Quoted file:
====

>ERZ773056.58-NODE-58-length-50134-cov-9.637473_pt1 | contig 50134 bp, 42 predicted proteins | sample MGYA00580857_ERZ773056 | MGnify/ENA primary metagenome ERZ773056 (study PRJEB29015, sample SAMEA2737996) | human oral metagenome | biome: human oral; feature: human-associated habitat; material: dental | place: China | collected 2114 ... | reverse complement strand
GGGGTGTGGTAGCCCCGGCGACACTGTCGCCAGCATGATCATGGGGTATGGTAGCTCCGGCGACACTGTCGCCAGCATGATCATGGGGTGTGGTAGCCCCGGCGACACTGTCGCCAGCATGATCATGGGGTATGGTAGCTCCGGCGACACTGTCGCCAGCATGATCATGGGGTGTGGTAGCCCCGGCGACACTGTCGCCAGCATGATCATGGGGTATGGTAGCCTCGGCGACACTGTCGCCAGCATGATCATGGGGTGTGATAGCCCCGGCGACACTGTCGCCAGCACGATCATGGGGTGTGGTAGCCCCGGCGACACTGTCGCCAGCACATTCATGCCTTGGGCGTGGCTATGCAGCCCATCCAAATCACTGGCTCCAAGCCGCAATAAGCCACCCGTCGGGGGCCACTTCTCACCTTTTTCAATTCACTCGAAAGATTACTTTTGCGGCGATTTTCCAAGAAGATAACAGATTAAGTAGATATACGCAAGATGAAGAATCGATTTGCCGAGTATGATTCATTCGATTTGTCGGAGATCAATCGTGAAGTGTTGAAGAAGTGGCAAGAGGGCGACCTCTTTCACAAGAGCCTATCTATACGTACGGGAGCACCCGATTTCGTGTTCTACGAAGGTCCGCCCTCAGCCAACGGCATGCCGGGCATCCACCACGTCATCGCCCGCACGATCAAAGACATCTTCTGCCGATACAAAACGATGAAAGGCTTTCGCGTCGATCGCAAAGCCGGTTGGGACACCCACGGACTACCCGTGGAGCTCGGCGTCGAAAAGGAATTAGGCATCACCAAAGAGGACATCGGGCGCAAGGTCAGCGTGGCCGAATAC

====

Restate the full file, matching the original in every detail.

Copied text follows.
>ERZ773056.58-NODE-58-length-50134-cov-9.637473_pt1 | contig 50134 bp, 42 predicted proteins | sample MGYA00580857_ERZ773056 | MGnify/ENA primary metagenome ERZ773056 (study PRJEB29015, sample SAMEA2737996) | human oral metagenome | biome: human oral; feature: human-associated habitat; material: dental | place: China | collected 2114 ... | reverse complement strand
GGGGTGTGGTAGCCCCGGCGACACTGTCGCCAGCATGATCATGGGGTATGGTAGCTCCGGCGACACTGTCGCCAGCATGATCATGGGGTGTGGTAGCCCCGGCGACACTGTCGCCAGCATGATCATGGGGTATGGTAGCTCCGGCGACACTGTCGCCAGCATGATCATGGGGTGTGGTAGCCCCGGCGACACTGTCGCCAGCATGATCATGGGGTATGGTAGCCTCGGCGACACTGTCGCCAGCATGATCATGGGGTGTGATAGCCCCGGCGACACTGTCGCCAGCACGATCATGGGGTGTGGTAGCCCCGGCGACACTGTCGCCAGCACATTCATGCCTTGGGCGTGGCTATGCAGCCCATCCAAATCACTGGCTCCAAGCCGCAATAAGCCACCCGTCGGGGGCCACTTCTCACCTTTTTCAATTCACTCGAAAGATTACTTTTGCGGCGATTTTCCAAGAAGATAACAGATTAAGTAGATATACGCAAGATGAAGAATCGATTTGCCGAGTATGATTCATTCGATTTGTCGGAGATCAATCGTGAAGTGTTGAAGAAGTGGCAAGAGGGCGACCTCTTTCACAAGAGCCTATCTATACGTACGGGAGCACCCGATTTCGTGTTCTACGAAGGTCCGCCCTCAGCCAACGGCATGCCGGGCATCCACCACGTCATCGCCCGCACGATCAAAGACATCTTCTGCCGATACAAAACGATGAAAGGCTTTCGCGTCGATCGCAAAGCCGGTTGGGACACCCACGGACTACCCGTGGAGCTCGGCGTCGAAAAGGAATTAGGCATCACCAAAGAGGACATCGGGCGCAAGGTCAGCGTGGCCGAATAC